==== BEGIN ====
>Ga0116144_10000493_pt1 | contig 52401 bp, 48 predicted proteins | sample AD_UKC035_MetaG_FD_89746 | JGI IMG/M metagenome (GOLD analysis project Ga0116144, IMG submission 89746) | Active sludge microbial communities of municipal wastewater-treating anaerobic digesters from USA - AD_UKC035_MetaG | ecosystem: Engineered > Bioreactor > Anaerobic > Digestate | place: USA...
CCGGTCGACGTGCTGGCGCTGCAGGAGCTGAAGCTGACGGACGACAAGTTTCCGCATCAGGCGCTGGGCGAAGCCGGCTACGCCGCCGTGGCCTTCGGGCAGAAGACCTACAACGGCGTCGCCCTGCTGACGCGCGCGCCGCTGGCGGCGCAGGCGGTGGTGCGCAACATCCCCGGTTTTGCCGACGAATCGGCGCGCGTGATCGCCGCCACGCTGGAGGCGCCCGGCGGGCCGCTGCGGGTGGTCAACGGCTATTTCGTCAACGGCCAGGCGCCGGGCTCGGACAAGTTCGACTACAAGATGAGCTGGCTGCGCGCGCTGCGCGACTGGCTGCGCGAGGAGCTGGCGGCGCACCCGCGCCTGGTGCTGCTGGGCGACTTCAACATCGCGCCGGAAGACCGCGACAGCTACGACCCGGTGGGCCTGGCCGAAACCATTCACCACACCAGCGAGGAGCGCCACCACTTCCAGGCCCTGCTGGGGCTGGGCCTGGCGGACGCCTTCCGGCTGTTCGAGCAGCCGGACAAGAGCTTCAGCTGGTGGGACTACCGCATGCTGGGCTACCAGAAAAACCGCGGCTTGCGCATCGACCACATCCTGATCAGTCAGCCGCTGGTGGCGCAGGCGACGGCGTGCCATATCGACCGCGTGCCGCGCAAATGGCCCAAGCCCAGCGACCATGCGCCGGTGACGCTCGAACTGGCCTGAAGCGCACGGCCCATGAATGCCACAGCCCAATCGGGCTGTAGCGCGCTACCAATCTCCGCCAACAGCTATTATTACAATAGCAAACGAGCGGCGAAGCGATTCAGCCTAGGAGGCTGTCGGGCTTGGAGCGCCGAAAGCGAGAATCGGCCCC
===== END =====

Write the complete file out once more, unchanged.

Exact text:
>Ga0116144_10000493_pt1 | contig 52401 bp, 48 predicted proteins | sample AD_UKC035_MetaG_FD_89746 | JGI IMG/M metagenome (GOLD analysis project Ga0116144, IMG submission 89746) | Active sludge microbial communities of municipal wastewater-treating anaerobic digesters from USA - AD_UKC035_MetaG | ecosystem: Engineered > Bioreactor > Anaerobic > Digestate | place: USA...
CCGGTCGACGTGCTGGCGCTGCAGGAGCTGAAGCTGACGGACGACAAGTTTCCGCATCAGGCGCTGGGCGAAGCCGGCTACGCCGCCGTGGCCTTCGGGCAGAAGACCTACAACGGCGTCGCCCTGCTGACGCGCGCGCCGCTGGCGGCGCAGGCGGTGGTGCGCAACATCCCCGGTTTTGCCGACGAATCGGCGCGCGTGATCGCCGCCACGCTGGAGGCGCCCGGCGGGCCGCTGCGGGTGGTCAACGGCTATTTCGTCAACGGCCAGGCGCCGGGCTCGGACAAGTTCGACTACAAGATGAGCTGGCTGCGCGCGCTGCGCGACTGGCTGCGCGAGGAGCTGGCGGCGCACCCGCGCCTGGTGCTGCTGGGCGACTTCAACATCGCGCCGGAAGACCGCGACAGCTACGACCCGGTGGGCCTGGCCGAAACCATTCACCACACCAGCGAGGAGCGCCACCACTTCCAGGCCCTGCTGGGGCTGGGCCTGGCGGACGCCTTCCGGCTGTTCGAGCAGCCGGACAAGAGCTTCAGCTGGTGGGACTACCGCATGCTGGGCTACCAGAAAAACCGCGGCTTGCGCATCGACCACATCCTGATCAGTCAGCCGCTGGTGGCGCAGGCGACGGCGTGCCATATCGACCGCGTGCCGCGCAAATGGCCCAAGCCCAGCGACCATGCGCCGGTGACGCTCGAACTGGCCTGAAGCGCACGGCCCATGAATGCCACAGCCCAATCGGGCTGTAGCGCGCTACCAATCTCCGCCAACAGCTATTATTACAATAGCAAACGAGCGGCGAAGCGATTCAGCCTAGGAGGCTGTCGGGCTTGGAGCGCCGAAAGCGAGAATCGGCCCC